Tradition of Excellence

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Tarant County (TX) first Black high school

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Tarrant County’s first public high school for black students opened in 1882. The “Colored High School” was located at several sites and was named I.M. Terrell in 1921 before the building at 1411 Terrell Circle opened in 1938. Isaiah Milligan Terrell was one of Fort Worth’s first black teachers and principals.

The school educated generations of African-American teens from Fort Worth and surrounding communities; including Arlington, Mosier Valley and the Tarrant County portion of Grand Prairie.

For decades, Jim Crow laws limited professional opportunities for even the most talented black people, so the best and the brightest often became teachers. Some I.M. Terrell teachers studied at the country’s finest universities, including Columbia and Stanford.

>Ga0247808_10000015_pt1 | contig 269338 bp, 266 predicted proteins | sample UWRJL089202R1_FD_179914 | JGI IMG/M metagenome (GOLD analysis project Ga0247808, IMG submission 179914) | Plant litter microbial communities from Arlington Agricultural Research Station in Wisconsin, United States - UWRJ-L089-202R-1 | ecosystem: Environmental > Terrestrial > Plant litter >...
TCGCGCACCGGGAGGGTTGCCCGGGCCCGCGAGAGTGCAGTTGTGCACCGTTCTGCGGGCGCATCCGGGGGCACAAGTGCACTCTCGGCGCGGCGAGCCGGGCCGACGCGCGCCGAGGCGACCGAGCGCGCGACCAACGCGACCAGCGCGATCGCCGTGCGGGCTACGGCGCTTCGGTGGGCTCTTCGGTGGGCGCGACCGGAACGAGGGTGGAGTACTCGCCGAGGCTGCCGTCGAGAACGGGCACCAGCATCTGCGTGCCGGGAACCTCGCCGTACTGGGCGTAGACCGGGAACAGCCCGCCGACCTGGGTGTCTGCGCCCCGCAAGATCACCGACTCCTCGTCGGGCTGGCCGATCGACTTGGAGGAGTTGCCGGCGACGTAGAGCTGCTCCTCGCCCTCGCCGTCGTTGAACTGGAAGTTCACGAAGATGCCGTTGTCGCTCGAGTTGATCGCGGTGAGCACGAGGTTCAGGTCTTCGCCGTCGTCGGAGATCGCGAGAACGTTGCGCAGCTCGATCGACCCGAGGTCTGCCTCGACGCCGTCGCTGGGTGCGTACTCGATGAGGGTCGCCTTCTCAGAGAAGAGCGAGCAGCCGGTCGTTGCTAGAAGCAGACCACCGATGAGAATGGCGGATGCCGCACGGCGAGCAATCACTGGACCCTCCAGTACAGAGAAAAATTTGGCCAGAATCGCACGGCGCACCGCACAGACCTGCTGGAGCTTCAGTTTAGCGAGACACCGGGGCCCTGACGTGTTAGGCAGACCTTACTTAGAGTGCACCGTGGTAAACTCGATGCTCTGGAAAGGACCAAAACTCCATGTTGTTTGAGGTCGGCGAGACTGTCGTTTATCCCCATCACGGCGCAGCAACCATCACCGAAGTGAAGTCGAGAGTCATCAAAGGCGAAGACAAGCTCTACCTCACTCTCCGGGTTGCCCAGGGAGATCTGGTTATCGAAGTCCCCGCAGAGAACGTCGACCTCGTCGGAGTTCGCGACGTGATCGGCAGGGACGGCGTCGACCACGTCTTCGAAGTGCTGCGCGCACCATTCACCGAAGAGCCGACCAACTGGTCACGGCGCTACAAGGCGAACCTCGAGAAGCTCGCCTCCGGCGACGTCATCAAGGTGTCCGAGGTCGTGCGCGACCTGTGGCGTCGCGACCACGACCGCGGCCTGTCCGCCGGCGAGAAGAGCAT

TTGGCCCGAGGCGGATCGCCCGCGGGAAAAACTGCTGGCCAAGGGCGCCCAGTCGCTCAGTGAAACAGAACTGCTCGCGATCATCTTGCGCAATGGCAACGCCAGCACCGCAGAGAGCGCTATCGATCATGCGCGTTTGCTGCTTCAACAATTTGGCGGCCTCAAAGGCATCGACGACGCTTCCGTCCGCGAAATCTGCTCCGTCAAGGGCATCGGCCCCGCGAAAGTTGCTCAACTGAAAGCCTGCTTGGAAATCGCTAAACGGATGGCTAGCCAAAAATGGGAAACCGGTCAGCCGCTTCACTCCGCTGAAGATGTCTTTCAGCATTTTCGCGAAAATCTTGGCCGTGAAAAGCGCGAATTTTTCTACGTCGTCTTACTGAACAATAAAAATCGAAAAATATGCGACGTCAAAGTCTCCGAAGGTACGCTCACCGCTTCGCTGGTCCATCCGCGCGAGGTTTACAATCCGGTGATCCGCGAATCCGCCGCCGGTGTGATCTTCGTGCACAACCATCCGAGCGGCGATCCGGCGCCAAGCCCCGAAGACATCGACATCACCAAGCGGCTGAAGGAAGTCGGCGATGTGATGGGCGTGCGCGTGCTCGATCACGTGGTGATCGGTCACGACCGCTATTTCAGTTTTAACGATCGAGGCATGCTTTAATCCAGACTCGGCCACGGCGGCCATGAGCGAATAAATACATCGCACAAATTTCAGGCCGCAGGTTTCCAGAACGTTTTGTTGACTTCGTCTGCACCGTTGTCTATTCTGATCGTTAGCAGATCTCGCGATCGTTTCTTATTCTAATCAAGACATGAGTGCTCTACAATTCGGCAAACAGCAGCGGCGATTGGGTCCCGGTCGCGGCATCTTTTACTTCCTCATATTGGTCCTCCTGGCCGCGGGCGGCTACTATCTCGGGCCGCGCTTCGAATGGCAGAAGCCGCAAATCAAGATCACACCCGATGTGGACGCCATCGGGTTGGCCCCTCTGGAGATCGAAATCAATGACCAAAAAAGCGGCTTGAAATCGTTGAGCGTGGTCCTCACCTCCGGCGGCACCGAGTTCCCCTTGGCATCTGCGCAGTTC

They tried to teach the graces by example. During the 1940s, every female teacher wore a business suit or a floor-length dress. Every male teacher wore a starched white shirt and tie. The men always opened doors for their female colleagues and students, and the teachers always spoke to one another with formality and deference.

I.M. Terrell High closed when Fort Worth schools desegregated in 1973. The building now houses an elementary school and an alumni center.

“Wherever you go, you always run into somebody who went to I.M. Terrell,” said Sarah Walker, a 1956 graduate.

Read more at Star-Telegram 


Written by Symphony

February 8, 2008 at 10:47 am

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